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World of Psychology


Children and Teens

Is There a Positive Side to the Coronavirus Disaster?The Gift of Hardship and Disappointment for Children

In an attempt to put a positive spin on the current COVID-19 disaster, I am reminded of the teachings and philosophy of the famous existential psychiatrist Victor Frankl. Dr. Frankl personally experienced and survived one of the worst stains in human history, the Holocaust. He survived the insanity of the death camps because he was determined to find something positive within the depravity of events that engulfed him during World War II.
Anger

Who Are You Really Mad At?  

What happens when someone you care for behaves insensitively toward you? Do you feel angry, hurt, or fearful?

The words “anger” and “mad” both imply annoyance or irritation. But “mad” can also mean “crazy.” But you can be sane and still be angry at another person, right? Not necessarily!
Health-related

How to Cope with Coronavirus-Caused Mental Health Concerns

Today, it feels like everything has changed—it’s either been closed, postponed, or canceled. Some states have officially shut down. You're working from home, while watching your kids (and trying to teach them). You haven’t seen or hugged your loved ones in weeks.

If you’re struggling with all of this, know you’re not alone. And know that there are concrete (small) steps you can take to feel better.
Mental Health America

10 Quarantine Activities That Don’t Involve Watching the News


Captain’s Log. Day eight of quarantine. Work has been busy; I’m grateful for the technology we have to collaborate and continue business during this time. I have walked around the block seven times today. I wonder how many days in a row I can eat frozen jalapeno poppers for lunch before it needs to be addressed. All four cats in my Feline Foreign Language school have refused to make any progress learning French.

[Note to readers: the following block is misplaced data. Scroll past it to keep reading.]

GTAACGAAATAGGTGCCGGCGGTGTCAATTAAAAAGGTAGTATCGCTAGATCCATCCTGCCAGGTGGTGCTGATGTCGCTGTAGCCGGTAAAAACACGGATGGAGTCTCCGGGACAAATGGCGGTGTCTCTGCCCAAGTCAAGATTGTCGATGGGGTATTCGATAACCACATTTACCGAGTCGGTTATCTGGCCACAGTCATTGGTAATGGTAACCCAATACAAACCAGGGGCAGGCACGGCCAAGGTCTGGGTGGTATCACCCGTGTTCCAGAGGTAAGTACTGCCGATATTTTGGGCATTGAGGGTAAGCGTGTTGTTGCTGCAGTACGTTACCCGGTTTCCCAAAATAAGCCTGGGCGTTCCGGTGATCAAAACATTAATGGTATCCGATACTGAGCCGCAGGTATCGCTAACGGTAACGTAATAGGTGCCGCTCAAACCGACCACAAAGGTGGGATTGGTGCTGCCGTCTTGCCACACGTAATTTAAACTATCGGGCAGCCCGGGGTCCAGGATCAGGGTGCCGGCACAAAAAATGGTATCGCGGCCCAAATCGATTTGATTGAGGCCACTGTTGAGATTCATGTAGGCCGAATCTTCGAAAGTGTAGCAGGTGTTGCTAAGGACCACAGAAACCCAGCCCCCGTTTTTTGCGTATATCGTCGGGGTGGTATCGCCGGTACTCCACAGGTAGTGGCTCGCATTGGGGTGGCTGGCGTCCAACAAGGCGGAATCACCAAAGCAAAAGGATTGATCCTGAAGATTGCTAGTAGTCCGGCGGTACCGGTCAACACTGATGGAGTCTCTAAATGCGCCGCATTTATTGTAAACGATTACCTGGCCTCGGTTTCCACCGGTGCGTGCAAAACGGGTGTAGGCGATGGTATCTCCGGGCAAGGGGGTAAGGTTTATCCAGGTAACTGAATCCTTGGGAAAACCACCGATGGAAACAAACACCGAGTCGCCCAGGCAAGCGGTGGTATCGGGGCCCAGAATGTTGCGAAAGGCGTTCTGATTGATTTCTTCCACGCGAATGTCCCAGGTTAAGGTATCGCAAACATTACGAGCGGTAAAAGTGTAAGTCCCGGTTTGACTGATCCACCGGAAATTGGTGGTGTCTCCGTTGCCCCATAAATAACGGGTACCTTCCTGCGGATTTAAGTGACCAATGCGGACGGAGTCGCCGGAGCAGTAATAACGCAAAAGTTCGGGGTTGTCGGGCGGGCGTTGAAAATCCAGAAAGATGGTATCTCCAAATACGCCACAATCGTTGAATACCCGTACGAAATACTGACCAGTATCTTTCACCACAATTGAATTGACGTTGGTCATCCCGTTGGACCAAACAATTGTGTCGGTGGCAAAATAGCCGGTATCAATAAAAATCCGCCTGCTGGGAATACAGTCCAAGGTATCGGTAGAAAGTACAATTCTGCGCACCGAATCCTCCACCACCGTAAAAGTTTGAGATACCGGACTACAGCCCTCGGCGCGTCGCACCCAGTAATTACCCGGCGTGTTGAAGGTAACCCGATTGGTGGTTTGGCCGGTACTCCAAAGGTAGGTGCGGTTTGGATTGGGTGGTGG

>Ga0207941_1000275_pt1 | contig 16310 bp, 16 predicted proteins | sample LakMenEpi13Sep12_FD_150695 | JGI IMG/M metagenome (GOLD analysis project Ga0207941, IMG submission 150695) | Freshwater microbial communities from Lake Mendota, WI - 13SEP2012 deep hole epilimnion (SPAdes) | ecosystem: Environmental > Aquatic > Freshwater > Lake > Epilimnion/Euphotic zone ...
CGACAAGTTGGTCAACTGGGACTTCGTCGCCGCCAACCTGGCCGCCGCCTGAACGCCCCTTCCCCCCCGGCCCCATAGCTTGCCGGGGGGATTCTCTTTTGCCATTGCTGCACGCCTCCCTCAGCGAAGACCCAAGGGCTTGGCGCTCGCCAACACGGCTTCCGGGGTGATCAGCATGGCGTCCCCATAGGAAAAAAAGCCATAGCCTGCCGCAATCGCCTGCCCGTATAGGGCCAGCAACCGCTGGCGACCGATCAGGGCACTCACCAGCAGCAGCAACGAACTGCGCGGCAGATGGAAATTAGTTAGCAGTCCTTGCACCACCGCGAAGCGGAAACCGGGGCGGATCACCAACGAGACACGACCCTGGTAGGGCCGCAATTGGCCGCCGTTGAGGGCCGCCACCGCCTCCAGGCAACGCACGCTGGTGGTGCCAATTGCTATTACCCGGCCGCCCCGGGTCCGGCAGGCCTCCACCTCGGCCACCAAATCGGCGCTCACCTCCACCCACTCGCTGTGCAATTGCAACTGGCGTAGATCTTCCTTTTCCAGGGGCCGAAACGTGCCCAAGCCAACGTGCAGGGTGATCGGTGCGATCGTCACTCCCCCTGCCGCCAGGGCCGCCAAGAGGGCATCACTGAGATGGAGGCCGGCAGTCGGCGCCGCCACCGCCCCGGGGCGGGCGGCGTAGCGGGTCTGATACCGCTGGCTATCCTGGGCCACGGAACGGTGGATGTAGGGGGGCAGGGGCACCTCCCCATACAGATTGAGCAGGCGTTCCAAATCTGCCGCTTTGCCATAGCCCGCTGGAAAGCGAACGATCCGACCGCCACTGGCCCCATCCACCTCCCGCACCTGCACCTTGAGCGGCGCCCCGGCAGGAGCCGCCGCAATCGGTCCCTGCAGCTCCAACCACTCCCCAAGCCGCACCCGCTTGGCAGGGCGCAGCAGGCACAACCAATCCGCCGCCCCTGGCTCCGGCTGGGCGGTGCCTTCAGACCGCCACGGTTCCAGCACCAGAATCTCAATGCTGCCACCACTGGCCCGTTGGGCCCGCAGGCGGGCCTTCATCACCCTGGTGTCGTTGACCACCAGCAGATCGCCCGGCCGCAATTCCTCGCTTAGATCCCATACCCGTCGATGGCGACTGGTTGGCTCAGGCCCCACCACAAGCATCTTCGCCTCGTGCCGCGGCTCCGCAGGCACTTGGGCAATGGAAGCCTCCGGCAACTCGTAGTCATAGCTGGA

I refresh my Google search for coronavirus news for the 19th time today.

Communication

Is It Important to Say “Please” and “Thank You” to Your Partner?

We’ve been taught by our parents that it’s important to be polite. We’ve been told that saying “please” and “thank you” are necessary to show respect and appreciation. But how far should we take that? Is it important to extend such politeness to our intimate partner? Or is there an assumption of trust and intimacy that precludes the need for such displays of politeness?

We would probably all agree that building trust in any relationship -- especially intimate ones -- require a high degree of respect, kindness, and sensitivity. Relationships cascade toward disconnection when we take each other for granted or become numb to how we affect each other. But to what extent is it necessary to offer a polite “thank you” whenever our partner does something kind for us? Is it incumbent upon us to thank our partner every time they pass the salt or hold a door open for us?
Anxiety and Panic

The New Normal: Managing Anxiety During a Pandemic

Usually, each day we wake up we can predict how our day will go. We have an outlined schedule that we follow, and we adapt to adjustments throughout the day because they are often minor. We establish a routine that makes us feel safe and comfortable. Routines give us a sense of normalcy. Predictability allows us to feel safe. When these two exist together we often feel that we are in control of our lives. In the absence of routine and predictability there is fear and panic.
Anxiety and Panic

Coronavirus: The War of Withdrawal

The war of withdrawal is beginning to settle in, though is not a comfortable routine with people. We are beginning to realize this invisible enemy is stronger than anticipated and unpredictable. Rules surrounding behavior and activities keep growing. If you permit yourself to read and listen to all information about COVID-19, it may cause a spike of depression and anxiety. It may force people to take a closer look at themselves and others in this unpredictable threat. This on-going crisis has no end in sight as we hear and read more cases end in death. What is important is to accept this new lifestyle and pull together those resources to help one grapple with this invisible enemy.